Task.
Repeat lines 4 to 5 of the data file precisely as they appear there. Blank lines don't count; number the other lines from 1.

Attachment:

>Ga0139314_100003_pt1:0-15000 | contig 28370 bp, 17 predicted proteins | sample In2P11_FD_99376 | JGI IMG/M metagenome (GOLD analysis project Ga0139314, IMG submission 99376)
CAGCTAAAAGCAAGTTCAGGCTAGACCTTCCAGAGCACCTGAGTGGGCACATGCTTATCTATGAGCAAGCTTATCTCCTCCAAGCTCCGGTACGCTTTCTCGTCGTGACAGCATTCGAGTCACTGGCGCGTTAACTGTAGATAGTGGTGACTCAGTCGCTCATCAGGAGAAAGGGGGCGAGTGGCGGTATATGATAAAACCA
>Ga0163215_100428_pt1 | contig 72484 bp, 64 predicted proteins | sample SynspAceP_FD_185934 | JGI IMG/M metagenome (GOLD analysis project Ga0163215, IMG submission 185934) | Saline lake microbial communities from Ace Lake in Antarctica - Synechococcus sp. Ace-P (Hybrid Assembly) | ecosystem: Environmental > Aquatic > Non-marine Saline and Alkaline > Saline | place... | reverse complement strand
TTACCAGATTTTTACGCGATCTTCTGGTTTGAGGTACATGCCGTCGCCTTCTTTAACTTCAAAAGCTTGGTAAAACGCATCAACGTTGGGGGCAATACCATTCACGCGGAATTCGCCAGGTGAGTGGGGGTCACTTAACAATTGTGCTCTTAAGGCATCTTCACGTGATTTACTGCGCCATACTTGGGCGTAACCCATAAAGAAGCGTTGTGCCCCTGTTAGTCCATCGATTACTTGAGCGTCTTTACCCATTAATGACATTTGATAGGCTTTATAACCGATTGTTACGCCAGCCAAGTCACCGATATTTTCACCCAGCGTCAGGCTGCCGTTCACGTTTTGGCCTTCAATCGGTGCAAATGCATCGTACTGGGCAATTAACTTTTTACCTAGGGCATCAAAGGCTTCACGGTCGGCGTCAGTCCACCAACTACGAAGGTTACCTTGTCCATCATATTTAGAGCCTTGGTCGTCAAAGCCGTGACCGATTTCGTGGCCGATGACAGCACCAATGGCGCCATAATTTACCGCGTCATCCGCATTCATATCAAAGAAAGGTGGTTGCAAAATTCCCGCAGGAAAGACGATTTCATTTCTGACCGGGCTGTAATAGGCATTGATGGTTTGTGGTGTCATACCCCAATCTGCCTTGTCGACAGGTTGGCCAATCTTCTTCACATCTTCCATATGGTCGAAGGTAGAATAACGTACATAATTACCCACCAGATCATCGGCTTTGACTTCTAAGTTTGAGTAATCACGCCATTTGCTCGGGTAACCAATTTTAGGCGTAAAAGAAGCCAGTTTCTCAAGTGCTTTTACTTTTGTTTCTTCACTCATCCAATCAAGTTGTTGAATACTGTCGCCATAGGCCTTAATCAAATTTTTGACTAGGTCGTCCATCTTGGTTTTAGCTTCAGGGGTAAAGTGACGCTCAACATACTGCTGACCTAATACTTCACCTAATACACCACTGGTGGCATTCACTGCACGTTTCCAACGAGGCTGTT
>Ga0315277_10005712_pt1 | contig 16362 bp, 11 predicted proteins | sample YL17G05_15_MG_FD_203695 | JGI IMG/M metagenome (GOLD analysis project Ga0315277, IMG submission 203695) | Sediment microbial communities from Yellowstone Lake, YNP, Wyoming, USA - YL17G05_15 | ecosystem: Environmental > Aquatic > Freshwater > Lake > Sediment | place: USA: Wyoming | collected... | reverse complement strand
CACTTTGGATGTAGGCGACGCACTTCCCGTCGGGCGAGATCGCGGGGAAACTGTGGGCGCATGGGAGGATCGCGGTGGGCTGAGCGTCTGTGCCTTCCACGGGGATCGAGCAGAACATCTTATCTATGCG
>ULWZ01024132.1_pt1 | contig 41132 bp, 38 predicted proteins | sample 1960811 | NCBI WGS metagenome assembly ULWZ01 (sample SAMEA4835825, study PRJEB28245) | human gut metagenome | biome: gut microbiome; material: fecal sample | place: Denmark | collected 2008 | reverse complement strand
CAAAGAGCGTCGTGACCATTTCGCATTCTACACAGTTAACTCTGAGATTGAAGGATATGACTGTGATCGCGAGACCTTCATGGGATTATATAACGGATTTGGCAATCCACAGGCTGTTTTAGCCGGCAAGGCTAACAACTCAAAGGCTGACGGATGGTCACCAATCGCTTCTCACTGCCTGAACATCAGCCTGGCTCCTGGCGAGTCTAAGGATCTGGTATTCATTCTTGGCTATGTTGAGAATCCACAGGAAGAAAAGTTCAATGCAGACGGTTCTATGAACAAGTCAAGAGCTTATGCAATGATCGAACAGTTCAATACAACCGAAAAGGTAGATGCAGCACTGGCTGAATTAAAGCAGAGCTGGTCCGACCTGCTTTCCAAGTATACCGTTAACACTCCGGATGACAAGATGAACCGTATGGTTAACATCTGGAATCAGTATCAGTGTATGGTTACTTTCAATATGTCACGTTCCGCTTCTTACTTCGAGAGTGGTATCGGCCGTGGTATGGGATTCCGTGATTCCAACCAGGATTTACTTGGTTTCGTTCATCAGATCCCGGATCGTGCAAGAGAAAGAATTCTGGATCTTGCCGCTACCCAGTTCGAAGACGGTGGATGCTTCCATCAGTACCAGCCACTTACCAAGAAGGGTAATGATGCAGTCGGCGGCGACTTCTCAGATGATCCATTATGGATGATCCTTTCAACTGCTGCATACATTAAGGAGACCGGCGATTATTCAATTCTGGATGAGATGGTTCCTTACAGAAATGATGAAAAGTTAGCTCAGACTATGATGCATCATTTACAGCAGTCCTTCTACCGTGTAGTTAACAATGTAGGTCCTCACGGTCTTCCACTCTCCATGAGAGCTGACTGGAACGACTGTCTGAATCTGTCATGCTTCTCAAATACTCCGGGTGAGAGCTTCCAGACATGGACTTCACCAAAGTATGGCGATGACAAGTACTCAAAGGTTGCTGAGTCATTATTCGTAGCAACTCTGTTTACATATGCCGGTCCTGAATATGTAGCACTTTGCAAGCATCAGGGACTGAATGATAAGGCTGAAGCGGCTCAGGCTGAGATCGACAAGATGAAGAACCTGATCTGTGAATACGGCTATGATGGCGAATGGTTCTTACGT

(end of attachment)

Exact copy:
TTACCAGATTTTTACGCGATCTTCTGGTTTGAGGTACATGCCGTCGCCTTCTTTAACTTCAAAAGCTTGGTAAAACGCATCAACGTTGGGGGCAATACCATTCACGCGGAATTCGCCAGGTGAGTGGGGGTCACTTAACAATTGTGCTCTTAAGGCATCTTCACGTGATTTACTGCGCCATACTTGGGCGTAACCCATAAAGAAGCGTTGTGCCCCTGTTAGTCCATCGATTACTTGAGCGTCTTTACCCATTAATGACATTTGATAGGCTTTATAACCGATTGTTACGCCAGCCAAGTCACCGATATTTTCACCCAGCGTCAGGCTGCCGTTCACGTTTTGGCCTTCAATCGGTGCAAATGCATCGTACTGGGCAATTAACTTTTTACCTAGGGCATCAAAGGCTTCACGGTCGGCGTCAGTCCACCAACTACGAAGGTTACCTTGTCCATCATATTTAGAGCCTTGGTCGTCAAAGCCGTGACCGATTTCGTGGCCGATGACAGCACCAATGGCGCCATAATTTACCGCGTCATCCGCATTCATATCAAAGAAAGGTGGTTGCAAAATTCCCGCAGGAAAGACGATTTCATTTCTGACCGGGCTGTAATAGGCATTGATGGTTTGTGGTGTCATACCCCAATCTGCCTTGTCGACAGGTTGGCCAATCTTCTTCACATCTTCCATATGGTCGAAGGTAGAATAACGTACATAATTACCCACCAGATCATCGGCTTTGACTTCTAAGTTTGAGTAATCACGCCATTTGCTCGGGTAACCAATTTTAGGCGTAAAAGAAGCCAGTTTCTCAAGTGCTTTTACTTTTGTTTCTTCACTCATCCAATCAAGTTGTTGAATACTGTCGCCATAGGCCTTAATCAAATTTTTGACTAGGTCGTCCATCTTGGTTTTAGCTTCAGGGGTAAAGTGACGCTCAACATACTGCTGACCTAATACTTCACCTAATACACCACTGGTGGCATTCACTGCACGTTTCCAACGAGGCTGTT
>Ga0315277_10005712_pt1 | contig 16362 bp, 11 predicted proteins | sample YL17G05_15_MG_FD_203695 | JGI IMG/M metagenome (GOLD analysis project Ga0315277, IMG submission 203695) | Sediment microbial communities from Yellowstone Lake, YNP, Wyoming, USA - YL17G05_15 | ecosystem: Environmental > Aquatic > Freshwater > Lake > Sediment | place: USA: Wyoming | collected... | reverse complement strand